Diwa & Kaffi 35

Author’s Note: This chapter is also about love: the kind that hurts, even when it’s the strongest you’ve ever felt. We finally see that Samuel and Graymar’s bond is just as strong and unyielding as Diwa and Kaffi’s. They too are unsure how to navigate this kind of overwhelming emotion.



“I’m telling you Gray, you need to stop being so damned stubborn!”

“And I’m telling you, Samuel. I can handle this.”

“You’ve been grounded by the doctor, Gray—”

“I’ve not been grounded. It has been suggested that I limit my flying. There is a very distinct difference between the two. And I am not about to stop flying.”

Samuel unclenched his fists again and turned away, moving towards the new office window. It was currently open and letting in a warm breeze, reminding him of their most recent flight and setting him even more on edge. Ai, why was Graymar being so obstinate? The twitch in his right wing had gotten significantly worse over the last two weeks, and no amount of massage or ointment was going to help him this time. He didn’t want Graymar to stop flying either, but he could not continue being his ride if he was going to be flying injured. And he absolutely hated having to admit that. It was too painful. It reminded him too much of how Akkree had suffered. And how much suffering Daniel had taken on afterwards. He felt a lump in his throat and fought it down.

“Gray…” he sighed.

Graymar grumbled at him.

“Gods, you’re not making this any easier,” he sighed, and returned to the couch, dropping heavily upon it. Graymar stood before him, his snout low and his hands at his belly, one on top of the other. His wings were currently stone still against his back. He couldn’t tell if he was angry at him or just being stubborn. “Being a pedant is not a good look for you, Gray,” he said, raising his eyes towards him. “But you’re right. I can’t stop you. I want you to…well, not stop completely. I want you to get better. I want you to heal.”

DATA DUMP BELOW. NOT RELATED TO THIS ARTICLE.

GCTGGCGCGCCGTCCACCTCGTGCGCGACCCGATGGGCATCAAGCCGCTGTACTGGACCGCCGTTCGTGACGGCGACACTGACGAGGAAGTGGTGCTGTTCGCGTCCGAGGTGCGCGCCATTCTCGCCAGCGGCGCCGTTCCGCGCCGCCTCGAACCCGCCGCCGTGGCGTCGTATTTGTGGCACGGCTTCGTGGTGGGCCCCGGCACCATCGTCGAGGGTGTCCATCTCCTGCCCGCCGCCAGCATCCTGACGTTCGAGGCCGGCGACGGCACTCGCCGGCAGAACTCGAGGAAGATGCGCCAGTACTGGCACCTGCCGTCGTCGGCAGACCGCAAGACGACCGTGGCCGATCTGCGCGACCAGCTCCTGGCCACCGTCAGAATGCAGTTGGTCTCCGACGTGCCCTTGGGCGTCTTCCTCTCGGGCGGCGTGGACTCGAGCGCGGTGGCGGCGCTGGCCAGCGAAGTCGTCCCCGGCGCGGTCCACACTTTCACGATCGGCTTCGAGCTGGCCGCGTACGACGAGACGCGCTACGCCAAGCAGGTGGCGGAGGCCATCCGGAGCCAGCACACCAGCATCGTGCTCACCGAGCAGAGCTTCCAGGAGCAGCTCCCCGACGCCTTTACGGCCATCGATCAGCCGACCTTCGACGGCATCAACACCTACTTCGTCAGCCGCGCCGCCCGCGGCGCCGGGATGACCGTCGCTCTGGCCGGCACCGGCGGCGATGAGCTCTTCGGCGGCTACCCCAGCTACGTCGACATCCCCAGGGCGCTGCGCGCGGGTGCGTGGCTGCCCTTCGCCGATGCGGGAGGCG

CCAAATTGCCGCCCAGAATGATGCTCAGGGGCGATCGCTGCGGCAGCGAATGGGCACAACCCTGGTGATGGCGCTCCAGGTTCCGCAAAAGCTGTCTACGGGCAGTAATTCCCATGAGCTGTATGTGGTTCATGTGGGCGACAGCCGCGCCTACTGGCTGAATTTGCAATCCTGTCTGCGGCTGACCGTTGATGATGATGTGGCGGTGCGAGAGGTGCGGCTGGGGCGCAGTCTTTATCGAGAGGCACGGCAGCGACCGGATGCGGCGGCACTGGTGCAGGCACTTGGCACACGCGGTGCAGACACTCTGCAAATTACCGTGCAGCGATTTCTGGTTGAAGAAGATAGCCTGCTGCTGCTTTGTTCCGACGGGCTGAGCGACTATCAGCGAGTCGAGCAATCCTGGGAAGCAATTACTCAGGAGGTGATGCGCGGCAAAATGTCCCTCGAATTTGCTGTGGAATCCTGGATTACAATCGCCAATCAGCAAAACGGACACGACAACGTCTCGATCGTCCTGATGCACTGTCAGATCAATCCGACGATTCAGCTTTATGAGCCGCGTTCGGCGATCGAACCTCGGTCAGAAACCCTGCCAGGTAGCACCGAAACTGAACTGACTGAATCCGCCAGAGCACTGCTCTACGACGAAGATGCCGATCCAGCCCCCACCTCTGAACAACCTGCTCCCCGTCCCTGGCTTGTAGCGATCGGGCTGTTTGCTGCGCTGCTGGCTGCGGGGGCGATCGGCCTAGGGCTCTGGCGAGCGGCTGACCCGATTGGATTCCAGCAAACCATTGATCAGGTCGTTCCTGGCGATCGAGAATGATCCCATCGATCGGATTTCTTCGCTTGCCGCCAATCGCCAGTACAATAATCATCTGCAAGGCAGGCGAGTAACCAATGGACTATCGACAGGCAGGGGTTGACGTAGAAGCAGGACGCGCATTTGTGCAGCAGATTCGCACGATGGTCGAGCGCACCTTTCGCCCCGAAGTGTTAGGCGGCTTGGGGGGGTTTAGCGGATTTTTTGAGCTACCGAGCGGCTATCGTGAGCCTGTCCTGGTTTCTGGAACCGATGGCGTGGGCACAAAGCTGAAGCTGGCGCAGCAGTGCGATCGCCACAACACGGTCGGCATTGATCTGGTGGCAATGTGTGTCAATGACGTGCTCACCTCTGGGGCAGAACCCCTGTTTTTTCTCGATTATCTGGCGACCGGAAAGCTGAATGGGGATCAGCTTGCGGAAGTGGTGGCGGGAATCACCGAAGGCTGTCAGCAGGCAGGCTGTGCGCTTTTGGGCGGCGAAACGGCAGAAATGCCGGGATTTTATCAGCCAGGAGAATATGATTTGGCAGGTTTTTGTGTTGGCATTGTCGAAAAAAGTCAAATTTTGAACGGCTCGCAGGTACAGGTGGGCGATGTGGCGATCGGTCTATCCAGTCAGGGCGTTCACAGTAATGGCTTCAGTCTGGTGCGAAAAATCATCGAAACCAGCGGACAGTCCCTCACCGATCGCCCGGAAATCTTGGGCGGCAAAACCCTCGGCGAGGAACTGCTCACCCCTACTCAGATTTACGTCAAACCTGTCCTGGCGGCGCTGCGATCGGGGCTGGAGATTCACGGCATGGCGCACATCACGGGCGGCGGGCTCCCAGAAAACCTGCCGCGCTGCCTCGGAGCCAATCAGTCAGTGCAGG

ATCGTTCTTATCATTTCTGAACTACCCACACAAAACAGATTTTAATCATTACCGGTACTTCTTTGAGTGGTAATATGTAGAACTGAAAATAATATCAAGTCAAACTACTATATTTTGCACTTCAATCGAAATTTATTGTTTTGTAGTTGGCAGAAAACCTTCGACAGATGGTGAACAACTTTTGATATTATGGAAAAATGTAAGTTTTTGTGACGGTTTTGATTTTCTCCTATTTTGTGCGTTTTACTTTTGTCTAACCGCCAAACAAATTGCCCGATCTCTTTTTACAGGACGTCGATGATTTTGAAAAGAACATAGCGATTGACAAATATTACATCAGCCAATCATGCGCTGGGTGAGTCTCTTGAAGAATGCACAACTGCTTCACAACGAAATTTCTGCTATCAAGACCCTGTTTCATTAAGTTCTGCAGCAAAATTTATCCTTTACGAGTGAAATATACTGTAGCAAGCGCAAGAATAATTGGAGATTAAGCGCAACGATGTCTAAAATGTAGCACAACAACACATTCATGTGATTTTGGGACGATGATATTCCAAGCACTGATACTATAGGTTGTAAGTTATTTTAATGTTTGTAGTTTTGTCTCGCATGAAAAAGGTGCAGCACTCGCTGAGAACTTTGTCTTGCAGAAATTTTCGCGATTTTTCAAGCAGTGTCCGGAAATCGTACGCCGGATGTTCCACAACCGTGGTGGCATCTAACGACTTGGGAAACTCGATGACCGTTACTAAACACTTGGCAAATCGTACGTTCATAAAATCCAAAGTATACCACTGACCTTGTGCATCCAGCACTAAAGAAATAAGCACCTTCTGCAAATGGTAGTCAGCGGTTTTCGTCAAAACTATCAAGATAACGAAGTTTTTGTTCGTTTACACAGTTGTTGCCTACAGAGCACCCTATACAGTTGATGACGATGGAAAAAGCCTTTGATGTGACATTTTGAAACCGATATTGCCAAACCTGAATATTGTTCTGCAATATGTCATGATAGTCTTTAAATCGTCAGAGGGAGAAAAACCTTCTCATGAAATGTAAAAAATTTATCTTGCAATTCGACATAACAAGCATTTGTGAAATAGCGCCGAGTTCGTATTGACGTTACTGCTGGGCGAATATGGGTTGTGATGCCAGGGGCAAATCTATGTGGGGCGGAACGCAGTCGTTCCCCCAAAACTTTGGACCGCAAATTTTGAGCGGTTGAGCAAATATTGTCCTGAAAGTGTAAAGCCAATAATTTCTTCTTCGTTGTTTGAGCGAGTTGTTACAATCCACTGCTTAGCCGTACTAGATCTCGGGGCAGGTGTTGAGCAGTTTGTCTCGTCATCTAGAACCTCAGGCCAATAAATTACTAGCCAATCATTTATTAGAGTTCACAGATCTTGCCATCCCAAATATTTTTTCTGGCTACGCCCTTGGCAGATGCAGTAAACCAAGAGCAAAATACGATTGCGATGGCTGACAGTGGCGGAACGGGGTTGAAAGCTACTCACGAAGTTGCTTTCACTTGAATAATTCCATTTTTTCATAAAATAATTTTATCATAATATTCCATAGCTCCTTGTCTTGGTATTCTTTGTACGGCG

He took in a shaky breath, dreading the next few words. He could not avoid it any longer. “But I will not be your ride when you remain injured.”

Graymar blinked slowly and huffed out an extremely long breath through his nostrils. No humming.

“Gray…” he continued, feeling the tears in the corners of his eyes. He could barely get his own words out, but they so desperately needed saying now. “You know how much it pains me to say that. But I just can’t do it. I won’t take this chance. It’s too dangerous for both of us.”

“Samuel…” he said, so quietly his voice barely crossed the space between them.

Samuel reached out, taking hold of Graymar’s long fingers. Graymar clutched his hands tightly, and finally let out a long, low guttural hum. Distress. Sorrow.

“I understand,” Graymar said after a moment. “This is my pain that I need to chase away, Samuel. I will not lay this burden on you. It would not be fair.” He leaned over, resting his snout against the top of Samuel’s head. “I accept your decision, aking kaibigan. I would love to keep flying, even if it is just to exercise my wings and keep them healthy, but I shall not overexert myself. This I promise you.”

Samuel hummed in response, squeezing Graymar’s fingers.

“Please,” he sniffled, his voice a whisper. “Please do what you can to heal.”



Diwa entered the office room later that afternoon, as he often did now that renovations had been completed. They’d spent even more time together, working in tandem on the paperwork and other estate errands that needed constant attention, and soon enough he would be taking it over on his own. It was nearing the end of the month and they had started gathering the documents needed for the trip to Panooria, and they’d been looking forward to completing this month’s batch together for the first time. Diwa had picked up on all the paperwork processing quickly and with little problem, much to his delight, and this would be the last training session before he handed it all off to him. One less thing he’d need to worry about soon enough.

But right now, his semi-retirement felt anything but positive.

And Diwa had noticed. “Pop, are you okay?”

Samuel looked up from his desk; he’d been staring into space for the last few minutes, still thinking about his earlier conversation with Graymar. Embarrassed, he pushed himself out of his slouch. “Yes, I’m fine. Just a few things on my mind right now.”